By Stella Qiu
SYDNEY, June 2 (Reuters) – Australia will raise the minimum wage by 5.75% from July 1 as families grapple with soaring living costs, a decision that businesses and some economists say risks further stoking inflation and interest rates.
The independent Fair Work Commission (FWC) on Friday decided on a 5.75% pay rise for workers on awards with wages linked to movement in the minimum wage. It also made a technical reclassification for the national minimum wage, which the union says will take the increase to 8.6% for the lowest-paid employees, about 0.7% of the workforce.
In total, the determination from the FWC would affect wages for more than 2 million workers.
Su-Lin Ong, chief economist at RBC Capital Markets, said the hike could push wage growth above the 4% peak forecast by the Reserve Bank of Australia and require higher interest rates to combat inflation.
“Following several recent developments, including the outcome of today’s minimum wage decision, we are adding a 25bp hike to our RBA profile in June and another 25bp in July.”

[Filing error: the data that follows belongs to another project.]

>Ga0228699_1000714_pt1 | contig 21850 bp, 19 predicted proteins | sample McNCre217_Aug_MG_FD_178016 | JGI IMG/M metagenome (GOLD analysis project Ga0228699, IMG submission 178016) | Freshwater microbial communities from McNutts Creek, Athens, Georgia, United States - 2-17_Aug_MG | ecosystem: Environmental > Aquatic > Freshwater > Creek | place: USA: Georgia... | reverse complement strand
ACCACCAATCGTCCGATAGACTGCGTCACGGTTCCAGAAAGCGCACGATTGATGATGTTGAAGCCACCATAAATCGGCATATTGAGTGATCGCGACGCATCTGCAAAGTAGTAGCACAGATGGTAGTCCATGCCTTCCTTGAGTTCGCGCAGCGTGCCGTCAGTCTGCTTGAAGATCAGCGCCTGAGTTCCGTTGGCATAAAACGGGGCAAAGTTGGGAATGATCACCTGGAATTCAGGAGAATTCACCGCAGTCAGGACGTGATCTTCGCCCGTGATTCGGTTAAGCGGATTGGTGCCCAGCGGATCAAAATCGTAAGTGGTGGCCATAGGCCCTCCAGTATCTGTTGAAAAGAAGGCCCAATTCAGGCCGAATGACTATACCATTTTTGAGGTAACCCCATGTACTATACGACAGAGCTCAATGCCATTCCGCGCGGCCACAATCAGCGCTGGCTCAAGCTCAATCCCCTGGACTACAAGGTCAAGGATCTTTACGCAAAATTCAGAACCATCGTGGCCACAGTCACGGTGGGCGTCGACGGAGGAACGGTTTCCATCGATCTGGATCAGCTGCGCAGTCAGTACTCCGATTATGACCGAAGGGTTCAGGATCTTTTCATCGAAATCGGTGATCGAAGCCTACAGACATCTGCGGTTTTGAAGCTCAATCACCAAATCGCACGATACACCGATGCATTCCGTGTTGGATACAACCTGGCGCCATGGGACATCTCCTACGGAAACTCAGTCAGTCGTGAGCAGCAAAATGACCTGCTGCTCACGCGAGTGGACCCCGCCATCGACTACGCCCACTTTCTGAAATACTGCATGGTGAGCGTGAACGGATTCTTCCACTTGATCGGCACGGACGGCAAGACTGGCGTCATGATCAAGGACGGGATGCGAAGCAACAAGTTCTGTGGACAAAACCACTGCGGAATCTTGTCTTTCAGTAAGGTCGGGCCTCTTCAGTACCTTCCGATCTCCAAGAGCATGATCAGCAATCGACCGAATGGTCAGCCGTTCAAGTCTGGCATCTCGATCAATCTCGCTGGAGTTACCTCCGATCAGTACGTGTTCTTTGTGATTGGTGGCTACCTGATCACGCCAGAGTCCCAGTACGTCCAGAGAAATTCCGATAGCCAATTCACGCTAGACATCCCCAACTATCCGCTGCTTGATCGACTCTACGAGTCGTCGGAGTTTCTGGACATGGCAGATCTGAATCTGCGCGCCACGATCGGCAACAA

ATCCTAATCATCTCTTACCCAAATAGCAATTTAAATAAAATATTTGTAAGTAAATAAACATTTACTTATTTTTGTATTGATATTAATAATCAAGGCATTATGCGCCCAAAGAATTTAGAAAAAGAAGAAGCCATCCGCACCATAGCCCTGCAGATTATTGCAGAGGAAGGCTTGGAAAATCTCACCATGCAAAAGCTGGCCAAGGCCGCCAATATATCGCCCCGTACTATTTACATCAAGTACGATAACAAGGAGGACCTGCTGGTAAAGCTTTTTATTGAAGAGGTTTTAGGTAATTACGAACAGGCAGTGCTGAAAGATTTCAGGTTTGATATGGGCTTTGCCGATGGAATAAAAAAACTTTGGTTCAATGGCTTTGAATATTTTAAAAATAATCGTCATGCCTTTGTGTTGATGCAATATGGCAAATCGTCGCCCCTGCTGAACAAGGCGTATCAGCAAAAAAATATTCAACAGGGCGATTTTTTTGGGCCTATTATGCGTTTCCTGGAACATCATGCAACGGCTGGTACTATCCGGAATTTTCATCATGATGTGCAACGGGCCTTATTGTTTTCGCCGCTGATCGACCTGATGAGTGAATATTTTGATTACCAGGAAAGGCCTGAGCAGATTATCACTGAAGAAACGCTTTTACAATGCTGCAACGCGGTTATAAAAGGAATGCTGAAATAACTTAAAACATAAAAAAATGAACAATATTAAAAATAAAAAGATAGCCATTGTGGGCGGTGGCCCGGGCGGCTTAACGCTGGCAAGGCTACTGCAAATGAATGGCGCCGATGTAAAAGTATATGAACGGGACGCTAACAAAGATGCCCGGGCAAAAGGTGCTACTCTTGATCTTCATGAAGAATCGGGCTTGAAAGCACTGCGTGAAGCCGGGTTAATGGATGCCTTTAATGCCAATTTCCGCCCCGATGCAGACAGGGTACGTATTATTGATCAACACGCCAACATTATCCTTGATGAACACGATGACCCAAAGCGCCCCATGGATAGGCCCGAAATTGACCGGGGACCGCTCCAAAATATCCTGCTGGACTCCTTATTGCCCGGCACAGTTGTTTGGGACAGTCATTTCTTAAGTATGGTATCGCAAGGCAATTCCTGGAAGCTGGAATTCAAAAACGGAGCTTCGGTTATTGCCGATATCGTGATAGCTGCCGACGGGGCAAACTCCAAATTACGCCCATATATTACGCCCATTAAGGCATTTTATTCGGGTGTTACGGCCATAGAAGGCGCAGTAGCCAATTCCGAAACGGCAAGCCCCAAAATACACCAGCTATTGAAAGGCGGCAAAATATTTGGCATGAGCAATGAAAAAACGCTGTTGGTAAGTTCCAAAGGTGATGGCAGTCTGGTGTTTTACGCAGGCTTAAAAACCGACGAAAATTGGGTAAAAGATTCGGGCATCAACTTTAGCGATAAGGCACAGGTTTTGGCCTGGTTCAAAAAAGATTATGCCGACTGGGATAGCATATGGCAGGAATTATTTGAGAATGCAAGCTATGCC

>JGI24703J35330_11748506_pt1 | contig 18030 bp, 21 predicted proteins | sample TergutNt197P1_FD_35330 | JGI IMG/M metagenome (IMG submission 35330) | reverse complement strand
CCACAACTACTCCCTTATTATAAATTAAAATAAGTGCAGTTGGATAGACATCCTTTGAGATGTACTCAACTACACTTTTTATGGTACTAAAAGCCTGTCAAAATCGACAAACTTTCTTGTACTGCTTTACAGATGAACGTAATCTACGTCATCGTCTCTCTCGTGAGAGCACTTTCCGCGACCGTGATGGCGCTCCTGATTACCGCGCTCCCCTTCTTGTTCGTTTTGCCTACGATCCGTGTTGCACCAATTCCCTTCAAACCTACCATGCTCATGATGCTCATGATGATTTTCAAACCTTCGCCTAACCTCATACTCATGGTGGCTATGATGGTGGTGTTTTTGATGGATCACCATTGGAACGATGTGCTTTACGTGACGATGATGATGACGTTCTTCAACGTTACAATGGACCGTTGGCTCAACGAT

Aggregate wage growth – which accelerated to a decade-high of 3.7% last quarter – has so far lagged forecasts, with RBA Governor Philip Lowe warning of upside risks to wages from weak productivity growth.
Taylor Nugent, an economist at National Australia Bank, also said the decision skews the risks further in the direction of a higher peak for Australian interest rates.
Futures have already moved to wager the current cash rate of 3.85% is certain to reach 4.1% by August, with the risk of another hike. They also see a 33% chance the RBA could surprise with a quarter-point hike as soon as next week, after a hot inflation report for April.
COST OF LIVING CRISIS
FWC President Adam Hatcher said the commission was confident that the decision would not cause or contribute to any price-wage spiral.
“We are confident that the increase we have determined will make only a modest contribution to total wages growth in 2023-24,” said Hatcher, adding that the move would benefit part-time and predominately female workers.
Andrew McKellar, chief executive of the Australian Chamber of Commerce and Industry, wasn’t so sanguine, saying it would add an estimated A$12.6 billion in costs for businesses already grappling with supply chain issues and high energy prices.
The Australian Council of Trade Unions welcomed the decision.
“People are skipping meals, avoiding the doctor and dreading their next bill. Rents have skyrocketed along with prices of essentials such as bread, milk, petrol and electricity,” said Secretary Sally McManus.
“Today’s increase means these workers can keep their heads above water and not have to cut back even further.”